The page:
How Human Samuel Is…, Lent 4 (A) – 2002
March 10, 2002
How human Samuel is in today’s reading! His story begins with him grieving over the disobedience of Saul, over the loss of a great king to selfish interest and, if we read further in the story, ultimately to madness. Just like us in our Lenten journey, Samuel reluctantly agreed to God’s call to set aside being tied to the old ways and to set out in search of something new. But, as the story suggests, Samuel is called to seek a new king for Israel in the most unlikely of places. Even when Samuel began reviewing Jesse’s children for the new king, he found himself confronted by a God who kept telling him again and again, “Not this one.” Like all seekers, Samuel found himself being asked by God to look differently, to see the world in a new way.
Today’s Gospel is all about sight, both physical and spiritual. At the center is the man born blind, whose restoration to sight reveals the blindness all around him, from his neighbors and family to the religious authorities and even Jesus’ own disciples. The disciples are caught up, like everyone else, in the perspectives of their own day. To them and to their contemporaries, blindness, like all physical disorders, must indicate some sort of sin. The religious authorities could not see the power of the blind man’s experience because they were too focused on the proper keeping of their religious tradition. For them, the only thing that mattered was that Jesus had violated the Sabbath by working a miracle of healing.
For the blind man’s neighbors, his healing meant the rupture of a social order they had grown accustomed to. They were, in fact, so comfortable with it, they could hardly recognize him after his sight was restored. We, as enlightened people of the 21st century, might be tempted to think that we know better. But do we? Despite our medical advances and a culture that prides itself on its “tolerance” and sensitivity, we, just like the neighbors and the religious authorities, have our own limitations of sight.
Are we not caught in the same conventions that Samuel found himself in as he reviewed Jesse’s children? Samuel’s first inclination was to see a potential new king in the tallest and strongest of the boys. The Salt Lake City Olympics concluded recently. For weeks, we have been immersed in the tremendous skill, the victories and heart-rending losses of profoundly talented and hard-working athletes. We, too, have reveled in towering strength and our definitions of physical beauty and perfection. But have we spent as much time and energy probing the depths of the human heart?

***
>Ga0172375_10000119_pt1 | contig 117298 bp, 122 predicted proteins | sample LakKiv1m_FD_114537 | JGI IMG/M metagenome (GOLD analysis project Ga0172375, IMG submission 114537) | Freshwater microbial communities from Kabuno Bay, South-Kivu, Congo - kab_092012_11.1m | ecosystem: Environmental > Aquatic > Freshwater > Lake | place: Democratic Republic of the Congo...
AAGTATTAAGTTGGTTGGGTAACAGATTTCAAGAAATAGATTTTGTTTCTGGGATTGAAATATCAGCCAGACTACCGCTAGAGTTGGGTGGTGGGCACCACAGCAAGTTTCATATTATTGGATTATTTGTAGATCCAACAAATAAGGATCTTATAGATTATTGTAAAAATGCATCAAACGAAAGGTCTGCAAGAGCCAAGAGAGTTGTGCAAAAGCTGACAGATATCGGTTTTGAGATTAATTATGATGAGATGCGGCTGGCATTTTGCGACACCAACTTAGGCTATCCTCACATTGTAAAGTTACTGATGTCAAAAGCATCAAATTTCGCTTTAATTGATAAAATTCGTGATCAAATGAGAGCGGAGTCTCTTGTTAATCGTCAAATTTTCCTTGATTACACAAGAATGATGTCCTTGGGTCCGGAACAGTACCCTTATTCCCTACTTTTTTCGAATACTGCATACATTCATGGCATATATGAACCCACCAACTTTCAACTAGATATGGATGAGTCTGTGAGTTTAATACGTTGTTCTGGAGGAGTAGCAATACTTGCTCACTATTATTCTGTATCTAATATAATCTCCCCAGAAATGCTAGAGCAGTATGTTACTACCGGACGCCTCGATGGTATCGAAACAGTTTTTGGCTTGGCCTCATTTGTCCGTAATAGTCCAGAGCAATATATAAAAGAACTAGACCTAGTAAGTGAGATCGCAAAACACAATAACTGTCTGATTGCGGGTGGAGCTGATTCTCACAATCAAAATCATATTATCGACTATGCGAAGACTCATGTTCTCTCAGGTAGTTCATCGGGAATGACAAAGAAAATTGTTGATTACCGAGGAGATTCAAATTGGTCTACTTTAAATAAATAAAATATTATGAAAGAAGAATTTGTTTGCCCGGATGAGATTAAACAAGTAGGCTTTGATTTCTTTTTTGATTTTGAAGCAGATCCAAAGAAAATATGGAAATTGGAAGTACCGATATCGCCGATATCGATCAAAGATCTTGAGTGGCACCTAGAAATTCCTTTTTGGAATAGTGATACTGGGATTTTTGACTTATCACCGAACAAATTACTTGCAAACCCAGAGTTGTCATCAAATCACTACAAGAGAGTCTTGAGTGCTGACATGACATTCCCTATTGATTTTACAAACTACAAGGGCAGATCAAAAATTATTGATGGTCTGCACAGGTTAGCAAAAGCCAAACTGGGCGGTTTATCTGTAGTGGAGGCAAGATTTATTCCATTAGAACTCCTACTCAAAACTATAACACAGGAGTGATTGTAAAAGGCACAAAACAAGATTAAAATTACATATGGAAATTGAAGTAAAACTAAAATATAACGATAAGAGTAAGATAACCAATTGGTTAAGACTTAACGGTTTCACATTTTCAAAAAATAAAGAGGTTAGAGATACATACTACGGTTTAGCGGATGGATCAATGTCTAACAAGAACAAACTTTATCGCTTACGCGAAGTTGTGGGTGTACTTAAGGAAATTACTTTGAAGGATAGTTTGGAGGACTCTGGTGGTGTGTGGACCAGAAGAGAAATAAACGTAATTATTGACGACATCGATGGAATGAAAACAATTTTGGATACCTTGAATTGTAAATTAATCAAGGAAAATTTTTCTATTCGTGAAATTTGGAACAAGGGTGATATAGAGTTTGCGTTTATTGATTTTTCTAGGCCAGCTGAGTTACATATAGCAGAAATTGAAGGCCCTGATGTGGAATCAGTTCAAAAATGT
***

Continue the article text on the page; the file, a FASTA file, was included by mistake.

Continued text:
This Sunday, our Lenten journey reaches a place where we are called to acknowledge our own blindness and seek Jesus’ healing touch. But this kind of seeking is risky, because it has the possibility of turning our neatly ordered worlds upside-down. The man born blind in today’s Gospel finds himself in unusual and unexpected places. Before, he was a beggar, scraping out a living on the fringes of society. After encountering Christ, he becomes unrecognizable to his neighbors and finds himself witnessing about the power of God in the court of the religious authorities.
Has your world been turned upside-down by Lent yet? Just as important, has our world been challenged by Lent yet? We, as a church, have our set ways, our pet methods of going about our business. In this way, we are not at all unlike the Pharisees in the Gospel of John. Will we react the same as they did when the light of Christ touches our communities of faith? Recently, the Presiding Bishop has indicated that our old ways of being a church will have to change if we are to be renewed. Indeed, if we are to grow, not just in numbers but in spirit and dedication, we must be prepared to see the world, the church, and each other with different eyes.
And how would the world look if we allowed Jesus to heal our blindness? We might see leadership emerging in strange and unexpected places. We might hear God speaking through the voices of those who have been residing on the margins of our communities. We might find new ways of relating to God and each other – ways that we had not imagined before, and ways that might bring new life to our ministries, to our communities, and to the peoples around us. We might even dare to lift the veils of our own conventional ways of thinking, to think “outside the box” and see that God is greater than our ways of thought and being allow. We might even discover a Spirit that we thought we had lost, a Spirit that might bring us to new ways of witnessing to the power of the Christ’s light for a people we thought we could never reach.
So our Lenten journey is indeed confronted by a great challenge today. Do we dare risk the journey of the man born blind? Do we dare venture out like Samuel did to find something new in the unlikeliest of places? Christ is, in fact, asking us to put aside our old ways of seeing and to see, instead, through the eyes of God. And what we will see and how we will see remains a mystery until we actually dare to try-until we put our own blindness completely into the healing hands of the one who says, “I am the light of the world.”
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